HOLLYWOOD Daniel Henning went blank after being exposed to the Los Angeles theater scene a decade ago. And the result has been critical acclaim and a unique opportunity for aspiring playwrights.
A cross-country move from New York landed Henning in Hollywood, where he was so unimpressed with local legit shows that the artistic director/producer founded the Blank Theatre Company (BTC) in 1990.
Some ground rules were established from the company’s inception. “I wanted to create good theater and not be tied down to a particular theatrical form,” he says.
Now heading toward its 10th anniversary, the BTC has produced a slate of award-winning works including 1994’s “The Fantasticks,” honored with an Ovation Award for best musical, smaller theater; 1997’s “Breaking the Code,” winner of the L.A. Drama Critics Circle Award for best production; and innovative original shows such as this year’s Clinton-Lewinsky-themed “Starr Struck: A Musical Investigation.”
Though the BTC stays alive solely through ticket sales, private donations and occasional grants, a host of famous players have been attracted to the company. A short list of participating actors includes Noah Wyle, Susan Egan, Ed Asner, Debra Messing and Sarah Michelle Gellar.
“We get a lot of New York expatriots who are out here making money, but want to continue working in the theater because they love it. They perform with the BTC due to the choice of material and the reputation of the company,” Henning says.
Wyle’s initial participation as an actor spawned a broader interest in the BTC. Now serving as their artistic producer, he helps with general management and fund-raising.
“What distinguishes the BTC from other companies is that we have the only national Young Playwrights Festival outside of New York,” Wyle remarks.
The BTC’s annual fest, now celebrating its seventh year, has provided teens with a unique way to explore their writing talents.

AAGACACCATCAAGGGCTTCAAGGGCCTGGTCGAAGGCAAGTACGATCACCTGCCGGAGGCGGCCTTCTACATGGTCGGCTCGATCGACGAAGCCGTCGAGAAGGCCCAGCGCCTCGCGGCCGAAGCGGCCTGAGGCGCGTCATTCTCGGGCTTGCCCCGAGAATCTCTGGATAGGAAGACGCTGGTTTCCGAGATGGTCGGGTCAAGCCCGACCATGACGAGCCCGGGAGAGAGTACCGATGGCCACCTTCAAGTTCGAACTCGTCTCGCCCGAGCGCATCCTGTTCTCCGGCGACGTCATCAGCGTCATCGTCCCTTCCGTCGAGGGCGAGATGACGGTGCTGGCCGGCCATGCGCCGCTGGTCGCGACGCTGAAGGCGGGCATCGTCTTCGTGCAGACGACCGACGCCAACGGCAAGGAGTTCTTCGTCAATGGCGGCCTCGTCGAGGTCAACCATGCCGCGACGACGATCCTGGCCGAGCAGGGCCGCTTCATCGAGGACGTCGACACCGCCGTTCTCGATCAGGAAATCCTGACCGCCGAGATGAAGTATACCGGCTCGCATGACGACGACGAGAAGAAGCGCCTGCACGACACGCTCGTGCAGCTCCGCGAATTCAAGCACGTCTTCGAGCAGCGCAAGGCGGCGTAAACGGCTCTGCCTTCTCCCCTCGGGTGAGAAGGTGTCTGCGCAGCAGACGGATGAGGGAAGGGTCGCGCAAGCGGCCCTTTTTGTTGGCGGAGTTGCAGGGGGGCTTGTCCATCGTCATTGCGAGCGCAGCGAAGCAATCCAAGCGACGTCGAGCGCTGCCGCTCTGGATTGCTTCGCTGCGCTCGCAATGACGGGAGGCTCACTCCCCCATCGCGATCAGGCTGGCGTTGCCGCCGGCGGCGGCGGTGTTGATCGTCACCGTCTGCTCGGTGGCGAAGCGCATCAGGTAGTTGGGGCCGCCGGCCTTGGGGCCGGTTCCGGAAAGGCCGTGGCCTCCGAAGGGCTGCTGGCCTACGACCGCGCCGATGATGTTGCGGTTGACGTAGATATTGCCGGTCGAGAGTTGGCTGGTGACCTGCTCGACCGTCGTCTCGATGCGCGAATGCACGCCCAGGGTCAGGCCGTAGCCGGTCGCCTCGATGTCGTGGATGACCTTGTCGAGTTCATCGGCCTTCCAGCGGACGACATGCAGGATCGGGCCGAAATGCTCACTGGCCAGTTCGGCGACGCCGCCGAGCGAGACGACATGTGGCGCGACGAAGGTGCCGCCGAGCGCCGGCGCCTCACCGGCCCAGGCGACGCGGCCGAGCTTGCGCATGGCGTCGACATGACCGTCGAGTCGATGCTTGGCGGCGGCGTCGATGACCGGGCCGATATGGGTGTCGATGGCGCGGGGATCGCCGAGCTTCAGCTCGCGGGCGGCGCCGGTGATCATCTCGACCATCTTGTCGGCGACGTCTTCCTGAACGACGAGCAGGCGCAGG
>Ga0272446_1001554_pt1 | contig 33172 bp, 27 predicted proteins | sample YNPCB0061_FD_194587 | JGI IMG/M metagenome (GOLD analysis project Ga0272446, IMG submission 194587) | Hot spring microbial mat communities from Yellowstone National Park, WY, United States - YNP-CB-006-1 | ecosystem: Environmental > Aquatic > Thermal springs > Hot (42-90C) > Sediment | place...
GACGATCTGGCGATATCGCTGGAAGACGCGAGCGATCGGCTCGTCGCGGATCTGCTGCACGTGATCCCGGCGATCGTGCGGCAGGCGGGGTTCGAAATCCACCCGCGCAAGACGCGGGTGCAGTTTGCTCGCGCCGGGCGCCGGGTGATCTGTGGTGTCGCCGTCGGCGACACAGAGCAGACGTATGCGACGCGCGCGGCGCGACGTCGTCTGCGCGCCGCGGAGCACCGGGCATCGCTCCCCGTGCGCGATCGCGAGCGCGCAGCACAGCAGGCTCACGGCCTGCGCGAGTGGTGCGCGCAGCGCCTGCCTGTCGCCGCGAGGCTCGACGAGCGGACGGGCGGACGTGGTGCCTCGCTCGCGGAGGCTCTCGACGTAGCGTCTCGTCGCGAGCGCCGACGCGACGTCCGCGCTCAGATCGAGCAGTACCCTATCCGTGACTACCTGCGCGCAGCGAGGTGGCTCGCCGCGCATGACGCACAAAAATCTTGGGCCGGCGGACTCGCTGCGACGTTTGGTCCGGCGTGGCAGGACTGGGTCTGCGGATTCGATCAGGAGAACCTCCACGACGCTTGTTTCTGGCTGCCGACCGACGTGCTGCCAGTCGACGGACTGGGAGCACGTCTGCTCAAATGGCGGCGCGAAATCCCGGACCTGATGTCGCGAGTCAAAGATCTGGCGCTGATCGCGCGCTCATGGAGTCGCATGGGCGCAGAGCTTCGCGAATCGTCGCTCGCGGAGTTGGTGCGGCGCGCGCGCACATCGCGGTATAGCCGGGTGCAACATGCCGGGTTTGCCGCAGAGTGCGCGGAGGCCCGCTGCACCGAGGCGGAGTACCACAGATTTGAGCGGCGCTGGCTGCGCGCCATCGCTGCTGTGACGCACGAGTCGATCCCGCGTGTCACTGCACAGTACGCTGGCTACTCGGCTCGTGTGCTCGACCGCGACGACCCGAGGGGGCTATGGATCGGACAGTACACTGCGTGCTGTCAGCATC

Scribes aged 19 or younger can submit plays of any length and subject matter to the BTC by April. Chosen winners are assigned a mentor during a two-week intensive workshop, and can choose to edit their script.
And, in what makes this fest truly extraordinary, the works are professionally cast, directed and performed in June.
“I was nervous if everything would sound right, if things would look right,” 18-year-old Beth Bigler remembers. “But it was very amazing and intense because you’re seeing life breathed into your work.”
Bigler, two-time winner this year for “Boy” and “Girl With a Gift,” has an agent and a Hollywood career thanks to the fest. She is now working on TV pilots and a screenplay while attending college full time.
“The door has opened for a new experience and I want to go for it. I want to continue to write theater as well,” she said.
Five-time fest winner Austin Winsberg is also pursuing a screenwriting career. “The festival taught me that you have to distance yourself from the material at some point and that cutting and changing is important,” he says.
As a member of this year’s selection committee, Winsberg says that identity issues, relationships and homosexuality were common themes among the submissions.
“These are very impressive kids,” Wyle said. “Their level of writing is very sophisticated.”
In addition to getting a venue for tough issues, the playwrights receive valuable advice. Henning remarked, “A lot of times they tend to break playwriting rules, and I suspect that some of them don’t even know they are breaking the rules. It’s exciting to teach them and give them a solid base.”
He added, “The real success stories are when a young playwright writes a play, maybe as a class assignment, and it becomes a winner, and next year they submit another play.”
BTC performances take place at the 2nd Stage Theatre, 6500 Santa Monica Blvd. in Hollywood. For information call (323) 662-7734 or visit http://www.theblank.com.